Updated: Apr 12
Middle Kids’ debut album, Lost Friends, was awarded the J award for album of the year in 2018. So, you might be wondering, why does a band with such a title under their belt need further appreciation? Well, let me tell you.
The trio from Sydney graced festival stages with Party in the Paddock and Laneway in February, yet one would be forgiven if they didn’t catch their set. They strutted their stuff on the first night (a Thursday night) at PITP, warming up the stage outside of the primetime slot. They hit the second stage at Laneway at 2:00pm, finishing before the cheese had melted on the overpriced toasties and the bulk of the crowd had smuggled their fanny packs into the venue. Keep in mind, this is the same band that has played to sold out shows in the US, as well as performed to millions on the late-night television circuit with Conan and Jimmy Kimmel.
Now don’t get me wrong, I am in no way attempting to undermine the artists following Middle Kids on the festival bills, nor saying they aren’t worthy of headline slots. What I am saying is that this group has headline potential, and it’s high time it’s realised by the Australian public and festival organisers alike.
Looking back at their discography to date, Middle Kids have had some big-time releases. Smash hits Edge of Town and Never Start jump off their self-titled debut EP (earning them a place on the LP), introducing us to their catchy and coordinated sound and Hannah Joys sublime vocals. The sense of self-awareness in the lyrics is a distinguishable theme on the EP and is further explored in their debut and award-winning record, Lost Friends.
Triple J album of the year, and for good reason. Opening with Bought It, Middle Kids reel us in with exactly what we’ve come to expect from them, and a little extra. Crisp, inviting vocals supported by intoxicating instrumental, all culminating in a slow breakdown and an uplifting hook and finish. Lyrics and music which stay with you long after the final beat is heard. Their ability to incorporate changes of pace into their music is second to none, and one of the reasons why this groups ceiling is so high. Lead singles Mistake and On my Knees showcase the diversity of Middle Kids’ sound and the edges of the spectrum at which they are willing to operate. Mistake is upbeat, catchy, vocally inviting and highlights everything this group does well, leading to it placing at #64 (criminally low) in the 2018 hottest 100. Conversely, On my Knees was an open invitation for Joy to showcase her vocal range, and boy did she accept. The sound is different, but still manages to maintain the strengths of the groups sound, a perfect blend of percussion and guitar to support the vocals. Two different souls, yet both will have you out of your chair singing and dancing along before you know it.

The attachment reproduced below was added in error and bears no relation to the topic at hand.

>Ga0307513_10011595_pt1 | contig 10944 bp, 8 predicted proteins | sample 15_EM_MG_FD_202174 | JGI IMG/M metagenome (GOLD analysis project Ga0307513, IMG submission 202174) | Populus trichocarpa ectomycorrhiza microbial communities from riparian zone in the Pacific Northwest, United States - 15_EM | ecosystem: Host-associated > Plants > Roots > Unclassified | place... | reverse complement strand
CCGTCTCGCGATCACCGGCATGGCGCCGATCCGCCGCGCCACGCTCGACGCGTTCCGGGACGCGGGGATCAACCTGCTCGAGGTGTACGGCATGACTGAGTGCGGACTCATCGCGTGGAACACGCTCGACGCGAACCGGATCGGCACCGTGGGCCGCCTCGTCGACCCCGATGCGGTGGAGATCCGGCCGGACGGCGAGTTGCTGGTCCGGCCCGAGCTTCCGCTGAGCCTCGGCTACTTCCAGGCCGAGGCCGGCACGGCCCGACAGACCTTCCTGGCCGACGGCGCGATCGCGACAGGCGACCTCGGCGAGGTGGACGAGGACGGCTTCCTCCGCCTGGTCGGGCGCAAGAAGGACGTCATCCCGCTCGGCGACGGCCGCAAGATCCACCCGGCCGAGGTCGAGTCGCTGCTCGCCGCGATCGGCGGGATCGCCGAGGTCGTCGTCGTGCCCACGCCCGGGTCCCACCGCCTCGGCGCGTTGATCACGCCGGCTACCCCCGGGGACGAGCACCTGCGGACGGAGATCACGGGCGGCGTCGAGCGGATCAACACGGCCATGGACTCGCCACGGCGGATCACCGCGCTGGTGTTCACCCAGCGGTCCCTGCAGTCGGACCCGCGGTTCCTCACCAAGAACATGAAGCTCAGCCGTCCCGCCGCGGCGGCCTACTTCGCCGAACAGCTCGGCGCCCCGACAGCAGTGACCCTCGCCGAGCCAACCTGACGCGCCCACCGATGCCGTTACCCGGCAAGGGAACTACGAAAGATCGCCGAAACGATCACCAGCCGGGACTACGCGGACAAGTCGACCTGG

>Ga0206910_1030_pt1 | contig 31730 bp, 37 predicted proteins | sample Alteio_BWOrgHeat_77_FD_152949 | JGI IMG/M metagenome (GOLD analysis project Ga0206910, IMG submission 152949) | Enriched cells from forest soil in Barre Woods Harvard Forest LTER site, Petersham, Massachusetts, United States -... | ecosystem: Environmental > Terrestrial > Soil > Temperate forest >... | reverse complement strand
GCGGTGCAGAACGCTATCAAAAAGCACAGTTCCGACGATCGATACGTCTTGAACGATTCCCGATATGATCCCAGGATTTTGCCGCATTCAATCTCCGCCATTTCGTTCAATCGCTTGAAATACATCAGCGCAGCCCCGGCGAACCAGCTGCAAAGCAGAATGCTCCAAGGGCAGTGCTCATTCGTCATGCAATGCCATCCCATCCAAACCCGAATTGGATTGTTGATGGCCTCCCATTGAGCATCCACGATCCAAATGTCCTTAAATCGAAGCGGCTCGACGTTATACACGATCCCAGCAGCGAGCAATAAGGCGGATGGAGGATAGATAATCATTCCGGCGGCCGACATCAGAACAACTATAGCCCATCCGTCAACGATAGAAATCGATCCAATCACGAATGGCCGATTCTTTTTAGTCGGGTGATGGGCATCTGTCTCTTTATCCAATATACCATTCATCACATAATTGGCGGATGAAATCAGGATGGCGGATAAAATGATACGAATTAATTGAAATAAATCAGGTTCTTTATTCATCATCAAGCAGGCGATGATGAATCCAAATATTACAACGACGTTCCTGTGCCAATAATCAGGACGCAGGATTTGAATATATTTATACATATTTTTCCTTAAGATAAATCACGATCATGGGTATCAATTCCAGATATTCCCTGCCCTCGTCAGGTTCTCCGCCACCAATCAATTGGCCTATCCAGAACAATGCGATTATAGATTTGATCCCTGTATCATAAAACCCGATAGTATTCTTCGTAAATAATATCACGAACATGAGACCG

There is a perception that the lead singles on an album are the biggest and best hits that an artist has to offer at that time, however, Middle Kids challenge this stigma with Don’t Be Hiding. Catchy, relatable and intoxicating, I dare you not to have this one as a playlist staple. This song is an absolute crowd pleaser and delivers an anthem that Middle Kids will be playing at every live show in their hopefully long future. Additionally, one of the most underrated and overlooked songs on the album, Please, is an experiment which paid off in a major way. The group challenged themselves with a stronger, deeper guitar line and drum pattern, and combined it with Joy’s soft tones, but that’s not all. Again, demonstrating their ability to alter the pace of a track, the drums and guitar come to a halt and are replaced by a polite cello, complementing Joy’s voice and providing the perfect build up to a knockout chorus. Give this song another listen, please.
Not only did Middle Kid’s prove they’re capable of delivering a number of high quality and diverse tracks for a full album, they also showcased their ability to construct an album which flows and takes the listener on a journey. Slower tracks, Maryland and Hole, don’t stand out as ‘hits’ on their own accord, but instead play a crucial role in controlling the albums pace and spotlighting the groups variability. Title track Lost Friends reinforces everything this group is good at, as a title track should. A lyrically pleasing and infectious chorus delivered by stunning vocals, backed by unique and charming instrumental. This, combined with enough variability in pitch and pace, is the glorious recipe for music which Middle Kids follow to a tee. Finally, closing tracks Tell Me Something and So Long Farewell I’m Gone provide the listener with a final chance to really appreciate and reflect on the journey they’ve just taken, grappling with the clean and crisp instrumental and Joy’s unique, penetrating and yet comforting voice. These final tracks do exactly what they are designed to do, leave us wanting more.
This group has headline potential, and it’s high time it’s realised by the Australian public and festival organisers alike.
And recently, we got more. Salt Eyes, somehow manages to be both hard, cutting edge, soft and sincere all at once, offering a window into what we can expect from the Sydneysiders in the future. The group admittedly spent a lot of time in recording studios during their extended US tour, and this is evidence they have no plans to rest on their laurels.
Known for a high energy live set, with hits and anthems from start to finish, Middle Kids are coming home for the Real Thing (another hint at new music) tour. This group has the discography, charisma, character and energy to be one of the Australian indie scenes most beloved bands, and it’s time they are shown some local appreciation. So, with the promise of new music not too far away and tickets on sale and selling fast, there is no better time to jump on the Middle Kids bandwagon then right now. If you don’t, then I have no issue in saying you’ll be making a giant mistake.